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Dreamgirls

By Gary Wien

originally published: 04/20/2015

Dreamgirls“We try to do things we think are innovative and interesting and we don’t run away from them because of their size,” explained Sam Scalamoni, Artistic Director of Skyline Theatre Company in Fair Lawn, NJ.  This April, the company presents Dreamgirls, winner of six Tony Awards, which is based on R&B acts like The Supremes, The Shirelles, James Brown, and Jackie Wilson.  

The story follows a young female singing trio from Chicago called “The Dreams” who become music superstars. 

Even with unforgettable hits such as “And I Am Telling You I’m Not Going,” “One Night Only,” and “Listen,” the show is rarely performed — mainly due to the costs involved in staging it.  Skyline has decided to strip the show down and simply focus on the story, the music, and the costumes — many, many costumes.

Skyline ran a KickStarter crowdfunding campaign last year to help raise funds for this production.  Most of that money is going towards the costumes.  Scalamoni says the play has about 10-12 costume changes and everybody has to match in order to tell the story of how the artists grow from their humble beginnings to being superstars.  The clothing helps tell that story and also speaks to the time periods involved as well.

While the costs for a production like this are high, Scalamoni believes it is important for a theatre company to show that they can tell a story in any form.  “Theatre companies all across the country right now are figuring out ways to do big musicals in scaled down, interesting ways,” he explained.  “I think if you have a good story and you have a good score you can do a big musical.  It’s all about the story and how well you can tell that story.”



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Apparently actors were very interested in telling the story as well.  Skyline received more than 600 submissions for the show.  This made casting very easy for the company.  They had choices for every character and were fortunately enough to have all of their first choices accept the roles — including the iconic role of Effie, which earned Jennifer Holliday a Tony Award in the original Broadway production.  In Skyline’s production, Effie will be played by Keisha Gilles who was the understudy in the last national tour of Dreamgirls.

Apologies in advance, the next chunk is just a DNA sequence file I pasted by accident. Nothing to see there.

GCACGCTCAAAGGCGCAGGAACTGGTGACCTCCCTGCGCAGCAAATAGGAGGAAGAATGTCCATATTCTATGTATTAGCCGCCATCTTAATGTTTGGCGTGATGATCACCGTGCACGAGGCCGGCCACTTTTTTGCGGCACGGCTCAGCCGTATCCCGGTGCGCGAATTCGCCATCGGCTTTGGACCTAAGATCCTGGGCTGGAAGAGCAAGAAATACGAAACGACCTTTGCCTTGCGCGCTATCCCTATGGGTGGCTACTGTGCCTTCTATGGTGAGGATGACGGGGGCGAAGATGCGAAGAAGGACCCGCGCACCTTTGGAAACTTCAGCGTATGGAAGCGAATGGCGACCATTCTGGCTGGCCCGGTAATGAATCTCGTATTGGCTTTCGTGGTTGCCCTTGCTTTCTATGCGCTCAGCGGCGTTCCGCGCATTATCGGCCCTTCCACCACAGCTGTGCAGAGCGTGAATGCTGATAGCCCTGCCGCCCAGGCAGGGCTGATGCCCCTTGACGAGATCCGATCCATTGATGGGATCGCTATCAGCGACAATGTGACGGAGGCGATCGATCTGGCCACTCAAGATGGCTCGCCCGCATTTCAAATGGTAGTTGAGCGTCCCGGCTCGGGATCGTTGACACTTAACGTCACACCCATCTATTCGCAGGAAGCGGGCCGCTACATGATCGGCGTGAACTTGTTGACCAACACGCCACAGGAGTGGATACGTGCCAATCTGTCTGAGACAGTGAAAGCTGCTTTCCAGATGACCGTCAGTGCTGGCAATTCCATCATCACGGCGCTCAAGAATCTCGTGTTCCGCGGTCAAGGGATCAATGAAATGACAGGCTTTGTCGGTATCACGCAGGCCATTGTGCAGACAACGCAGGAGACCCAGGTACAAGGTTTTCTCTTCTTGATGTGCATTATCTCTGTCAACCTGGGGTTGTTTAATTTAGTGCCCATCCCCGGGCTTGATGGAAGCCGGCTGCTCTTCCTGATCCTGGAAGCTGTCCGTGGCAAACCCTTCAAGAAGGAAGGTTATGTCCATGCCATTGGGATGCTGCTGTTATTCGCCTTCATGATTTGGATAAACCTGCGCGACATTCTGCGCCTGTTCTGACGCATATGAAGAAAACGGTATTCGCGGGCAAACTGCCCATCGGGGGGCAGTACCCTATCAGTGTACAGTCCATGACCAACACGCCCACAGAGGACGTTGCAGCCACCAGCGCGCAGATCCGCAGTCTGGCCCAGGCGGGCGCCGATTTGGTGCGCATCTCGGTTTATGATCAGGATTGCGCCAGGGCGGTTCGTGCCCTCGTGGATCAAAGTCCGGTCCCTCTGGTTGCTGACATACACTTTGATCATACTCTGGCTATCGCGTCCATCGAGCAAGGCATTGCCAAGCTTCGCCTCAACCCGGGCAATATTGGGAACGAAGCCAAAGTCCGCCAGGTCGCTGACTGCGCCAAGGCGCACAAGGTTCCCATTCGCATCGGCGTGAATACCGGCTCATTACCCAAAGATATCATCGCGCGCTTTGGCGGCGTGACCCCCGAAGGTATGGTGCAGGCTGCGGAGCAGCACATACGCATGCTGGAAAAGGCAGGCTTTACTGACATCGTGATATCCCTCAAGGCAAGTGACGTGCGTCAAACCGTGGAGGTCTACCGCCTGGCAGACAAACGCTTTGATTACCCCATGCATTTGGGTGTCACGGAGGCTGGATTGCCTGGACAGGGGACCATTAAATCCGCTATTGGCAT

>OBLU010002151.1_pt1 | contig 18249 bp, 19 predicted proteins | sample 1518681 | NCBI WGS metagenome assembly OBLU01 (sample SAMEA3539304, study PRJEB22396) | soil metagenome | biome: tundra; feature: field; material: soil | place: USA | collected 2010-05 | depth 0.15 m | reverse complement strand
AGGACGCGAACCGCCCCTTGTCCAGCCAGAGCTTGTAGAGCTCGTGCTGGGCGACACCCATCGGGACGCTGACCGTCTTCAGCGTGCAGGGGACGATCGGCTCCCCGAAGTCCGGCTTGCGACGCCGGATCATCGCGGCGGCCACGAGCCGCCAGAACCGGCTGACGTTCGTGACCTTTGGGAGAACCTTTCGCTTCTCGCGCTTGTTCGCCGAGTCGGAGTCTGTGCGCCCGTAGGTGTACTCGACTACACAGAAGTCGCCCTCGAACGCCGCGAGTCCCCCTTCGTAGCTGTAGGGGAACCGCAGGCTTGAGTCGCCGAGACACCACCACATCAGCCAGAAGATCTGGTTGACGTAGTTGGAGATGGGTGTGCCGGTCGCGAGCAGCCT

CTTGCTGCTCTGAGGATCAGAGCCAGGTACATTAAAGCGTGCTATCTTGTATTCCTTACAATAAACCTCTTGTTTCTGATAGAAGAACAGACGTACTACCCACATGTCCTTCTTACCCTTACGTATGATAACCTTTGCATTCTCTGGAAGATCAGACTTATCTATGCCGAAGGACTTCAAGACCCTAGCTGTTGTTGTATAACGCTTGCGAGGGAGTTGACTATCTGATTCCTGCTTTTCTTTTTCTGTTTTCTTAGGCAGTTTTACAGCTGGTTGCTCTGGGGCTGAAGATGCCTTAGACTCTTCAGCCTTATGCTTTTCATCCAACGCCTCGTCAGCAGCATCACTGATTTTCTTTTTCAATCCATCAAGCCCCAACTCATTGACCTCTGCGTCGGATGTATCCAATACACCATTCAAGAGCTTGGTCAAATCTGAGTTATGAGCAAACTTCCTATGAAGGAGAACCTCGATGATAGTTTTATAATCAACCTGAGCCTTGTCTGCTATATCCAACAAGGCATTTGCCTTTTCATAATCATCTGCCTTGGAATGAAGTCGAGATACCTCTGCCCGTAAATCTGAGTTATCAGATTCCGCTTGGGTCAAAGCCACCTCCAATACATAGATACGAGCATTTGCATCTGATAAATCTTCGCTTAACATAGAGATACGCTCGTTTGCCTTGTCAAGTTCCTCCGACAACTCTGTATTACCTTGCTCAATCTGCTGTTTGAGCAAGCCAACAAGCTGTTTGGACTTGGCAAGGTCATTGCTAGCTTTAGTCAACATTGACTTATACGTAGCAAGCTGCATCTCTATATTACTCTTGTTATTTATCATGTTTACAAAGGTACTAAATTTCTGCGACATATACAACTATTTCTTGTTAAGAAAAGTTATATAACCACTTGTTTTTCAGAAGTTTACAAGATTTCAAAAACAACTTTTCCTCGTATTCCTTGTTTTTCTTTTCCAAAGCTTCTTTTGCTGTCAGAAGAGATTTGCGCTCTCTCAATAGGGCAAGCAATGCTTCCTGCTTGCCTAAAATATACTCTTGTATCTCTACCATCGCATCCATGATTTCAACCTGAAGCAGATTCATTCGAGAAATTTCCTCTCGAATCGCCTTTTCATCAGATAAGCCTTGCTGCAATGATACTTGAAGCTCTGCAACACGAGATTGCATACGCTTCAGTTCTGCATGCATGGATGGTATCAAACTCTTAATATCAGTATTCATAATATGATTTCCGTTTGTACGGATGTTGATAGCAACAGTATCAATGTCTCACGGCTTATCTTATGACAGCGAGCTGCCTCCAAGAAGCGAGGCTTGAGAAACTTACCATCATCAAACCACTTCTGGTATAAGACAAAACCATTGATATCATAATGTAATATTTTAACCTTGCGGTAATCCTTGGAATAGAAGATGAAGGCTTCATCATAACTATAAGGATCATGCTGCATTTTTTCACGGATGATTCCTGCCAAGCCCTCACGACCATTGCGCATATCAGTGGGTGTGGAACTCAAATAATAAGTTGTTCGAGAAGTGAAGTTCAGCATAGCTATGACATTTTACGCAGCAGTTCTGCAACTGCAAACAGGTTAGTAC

“To cast a role like Effie for me was a challenge because I had a certain idea in mind of what I wanted,” said Scalamoni.  “I think people came in with a pre-conceived notion of Jennifer Holliday from the original production and I wasn’t necessarily looking for that.  I was looking for a couple of other things and I found them in Keisha and we’re excited that we got her.”

As a director, Scalamoni says the play excites him because of the way it constantly moves.  He credits Michael Bennett, the choreographer of the original production, for crafting the way the show is structured.  In addition to Gilles, the play stars Taylor Almonte (Deena), Jennifer Theriot (Lorrell), Randall Holloway (Curtis), Marq Johnson (Jimmy), Michael Fisher (CC), Jerome Foster (Marty), and Ayana Bey (Michelle).

“This play is not done that often and when things aren’t done often I want to read them and see why they’re not done,” he continued.  “I think this one isn’t done that often because it might be challenging to stage.  It moves constantly and the size of it might scare some people, but we have a good handle on how to tell this story without it being all about crazy sets and big production values.  It’s going to be much more about costumes and the lights and how we tell the story and more about the people.”

Above all, Scalamoni wants people to know that Skyline’s main goal is to inspire people and to entertain.  He wants people to leave the theatre feeling as if they’ve seen a good professional cast and had a top notch theatrical experience.  See for yourself when he brings Dreamgirls on stage.  The show runs for two weekends only so get your tickets now.  Performances are on April 24-26, and May 1-3 at the Fair Lawn Community Center.  For more information visit the Skyline website.




Gary Wien has been covering the arts since 2001 and has had work published with Jersey Arts, Elmore Magazine, Princeton Magazine, Backstreets and other publications. He is a three-time winner of the Asbury Music Award for Top Music Journalist and the author of Beyond the Palace (the first book on the history of rock and roll in Asbury Park) and Are You Listening? The Top 100 Albums of 2001-2010 by New Jersey Artists. In addition, he runs New Jersey Stage and the online radio station Asbury Music. He can be contacted at gary@newjerseystage.com.



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